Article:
Attorney General McDaniel to Return to Arkansas
Today Concludes Three Days of Meetings in DC
LITTLE ROCK- Attorney General Dustin McDaniel will return today from Washington D.C. after three days of meetings with 47 other Attorneys General from around the country at the spring meeting of the National Association of Attorneys General (NAAG). While there he met with U.S. Attorney General Alberto Gonzales and U.S. Supreme Court Chief Justice John Roberts.
Gonzales spoke on a number of issues from homeland security to public corruption. He also answered questions on the recent replacement of several U.S. Attorneys, including former U.S. Attorney H.E. "Bud" Cummins of the Eastern District of Arkansas. Coincidentally, at the same time Gonzales was speaking, Cummins and other ousted U.S. Attorneys were testifying on Capitol Hill.
The series of meetings since Monday covered issues that Attorneys General across the nation are dealing with in their home states. They exchanged ideas on what their states were doing in regards to fighting methamphetamine, internet safety, underage drinking, REAL ID, counterfeiting and piracy.
"I am tremendously excited about the discussions that I have been a part of," McDaniel said. "It is important for Arkansas to see what other states are doing to make their citizens safer so that we may take similar steps here at home."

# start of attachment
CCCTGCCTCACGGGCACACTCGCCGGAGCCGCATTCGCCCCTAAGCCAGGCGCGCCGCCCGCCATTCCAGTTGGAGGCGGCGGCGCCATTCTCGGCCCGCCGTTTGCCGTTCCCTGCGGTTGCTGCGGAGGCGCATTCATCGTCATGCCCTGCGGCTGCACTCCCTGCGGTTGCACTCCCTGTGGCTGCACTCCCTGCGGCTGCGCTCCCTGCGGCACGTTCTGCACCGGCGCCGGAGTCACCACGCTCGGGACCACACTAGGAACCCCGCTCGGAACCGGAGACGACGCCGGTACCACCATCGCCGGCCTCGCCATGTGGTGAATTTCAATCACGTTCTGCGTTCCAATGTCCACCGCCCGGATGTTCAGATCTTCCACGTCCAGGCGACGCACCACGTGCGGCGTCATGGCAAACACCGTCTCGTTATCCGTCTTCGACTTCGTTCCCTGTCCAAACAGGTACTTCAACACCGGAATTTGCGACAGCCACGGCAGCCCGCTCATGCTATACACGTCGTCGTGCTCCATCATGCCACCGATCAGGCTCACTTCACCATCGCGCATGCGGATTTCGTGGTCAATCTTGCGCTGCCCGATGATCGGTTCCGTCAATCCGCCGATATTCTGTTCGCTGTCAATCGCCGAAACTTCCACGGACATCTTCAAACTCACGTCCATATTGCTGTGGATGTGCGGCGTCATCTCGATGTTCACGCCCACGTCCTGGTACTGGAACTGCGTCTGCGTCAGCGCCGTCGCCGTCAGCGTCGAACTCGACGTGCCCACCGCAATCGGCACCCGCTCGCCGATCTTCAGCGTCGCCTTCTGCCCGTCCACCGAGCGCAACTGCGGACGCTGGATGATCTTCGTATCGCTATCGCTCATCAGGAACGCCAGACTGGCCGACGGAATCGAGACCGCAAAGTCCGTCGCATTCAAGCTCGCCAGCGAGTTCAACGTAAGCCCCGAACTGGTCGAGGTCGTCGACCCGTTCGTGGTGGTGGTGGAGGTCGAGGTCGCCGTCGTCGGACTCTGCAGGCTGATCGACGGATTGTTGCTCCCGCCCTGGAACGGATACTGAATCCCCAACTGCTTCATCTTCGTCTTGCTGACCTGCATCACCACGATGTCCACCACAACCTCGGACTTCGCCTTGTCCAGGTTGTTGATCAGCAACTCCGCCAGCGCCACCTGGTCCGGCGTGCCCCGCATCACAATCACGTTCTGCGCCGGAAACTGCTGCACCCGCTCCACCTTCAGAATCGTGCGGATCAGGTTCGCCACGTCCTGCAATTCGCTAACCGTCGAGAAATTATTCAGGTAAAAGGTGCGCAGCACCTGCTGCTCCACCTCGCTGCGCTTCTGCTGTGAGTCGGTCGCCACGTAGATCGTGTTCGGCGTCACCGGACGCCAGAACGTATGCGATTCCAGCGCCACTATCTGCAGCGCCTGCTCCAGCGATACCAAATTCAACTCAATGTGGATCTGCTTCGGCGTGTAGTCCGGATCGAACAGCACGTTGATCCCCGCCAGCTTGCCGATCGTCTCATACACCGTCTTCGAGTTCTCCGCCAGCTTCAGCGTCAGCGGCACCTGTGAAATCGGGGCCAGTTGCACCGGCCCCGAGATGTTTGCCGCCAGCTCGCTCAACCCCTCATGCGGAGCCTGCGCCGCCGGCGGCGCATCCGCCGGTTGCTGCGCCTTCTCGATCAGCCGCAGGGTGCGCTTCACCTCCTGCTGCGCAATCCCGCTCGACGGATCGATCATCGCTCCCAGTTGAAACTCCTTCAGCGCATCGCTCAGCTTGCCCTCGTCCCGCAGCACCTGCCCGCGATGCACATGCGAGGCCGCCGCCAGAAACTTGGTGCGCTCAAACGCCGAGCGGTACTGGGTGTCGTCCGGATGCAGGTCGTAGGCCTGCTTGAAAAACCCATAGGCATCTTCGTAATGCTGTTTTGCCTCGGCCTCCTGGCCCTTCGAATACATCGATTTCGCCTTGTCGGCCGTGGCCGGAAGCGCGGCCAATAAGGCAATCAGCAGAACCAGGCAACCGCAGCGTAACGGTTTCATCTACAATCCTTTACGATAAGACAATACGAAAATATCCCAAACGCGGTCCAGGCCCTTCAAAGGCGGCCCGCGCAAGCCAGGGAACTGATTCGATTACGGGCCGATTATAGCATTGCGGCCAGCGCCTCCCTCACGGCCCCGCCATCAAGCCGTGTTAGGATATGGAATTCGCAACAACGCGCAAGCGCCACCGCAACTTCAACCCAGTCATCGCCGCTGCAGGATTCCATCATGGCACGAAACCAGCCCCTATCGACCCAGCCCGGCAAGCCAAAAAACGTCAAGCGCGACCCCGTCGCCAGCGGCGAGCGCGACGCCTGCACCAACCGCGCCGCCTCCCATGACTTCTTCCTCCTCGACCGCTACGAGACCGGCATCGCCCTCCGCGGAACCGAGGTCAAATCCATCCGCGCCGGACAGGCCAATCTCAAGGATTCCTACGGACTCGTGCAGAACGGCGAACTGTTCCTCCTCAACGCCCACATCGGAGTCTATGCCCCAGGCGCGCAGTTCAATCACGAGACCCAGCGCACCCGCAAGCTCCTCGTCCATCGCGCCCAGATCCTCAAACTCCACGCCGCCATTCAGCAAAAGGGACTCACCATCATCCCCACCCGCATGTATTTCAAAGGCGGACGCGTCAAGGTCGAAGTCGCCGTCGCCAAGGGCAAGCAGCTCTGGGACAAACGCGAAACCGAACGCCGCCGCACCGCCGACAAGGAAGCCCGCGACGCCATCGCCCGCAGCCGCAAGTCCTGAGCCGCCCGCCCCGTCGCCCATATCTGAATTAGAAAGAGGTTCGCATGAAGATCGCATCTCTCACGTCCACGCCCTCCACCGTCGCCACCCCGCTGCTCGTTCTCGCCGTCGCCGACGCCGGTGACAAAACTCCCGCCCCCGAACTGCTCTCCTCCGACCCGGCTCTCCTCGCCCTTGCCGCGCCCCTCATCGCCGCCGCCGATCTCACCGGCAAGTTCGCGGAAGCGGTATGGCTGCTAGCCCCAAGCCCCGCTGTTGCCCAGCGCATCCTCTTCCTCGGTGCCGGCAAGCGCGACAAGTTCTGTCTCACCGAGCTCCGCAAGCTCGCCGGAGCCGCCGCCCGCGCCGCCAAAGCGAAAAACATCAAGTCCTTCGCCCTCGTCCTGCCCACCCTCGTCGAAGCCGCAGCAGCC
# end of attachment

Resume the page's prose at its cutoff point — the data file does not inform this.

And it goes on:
This was the second meeting of Attorneys General McDaniel has attended where counterfeiting and piracy was discussed.
"I intend to make counterfeiting and piracy protection a key issue over the next four years," McDaniel said. "I was amazed with the number of imitation products on the market. We saw counterfeit extension cords that caused house fires within five minutes of being plugged in, cell phone batteries that would explode, and brake pads made of cat litter, all manufactured to look exactly like the real thing.. We must take the necessary steps to ensure that consumers are not tricked into buying merchandise such as this," he concluded.
The Attorneys General also met with U.S. Senator John Kerry who spoke with them about state and federal cooperation in prosecuting crime, as well as the state of the federal criminal justice system.
Today, the conference concludes on the 150th anniversary of the landmark Dred Scott decision by the Supreme Court. Dred Scott is seen as one of the decisions that set our nation's course toward the Civil War and undermined the legitimacy of the Supreme Court for over a century.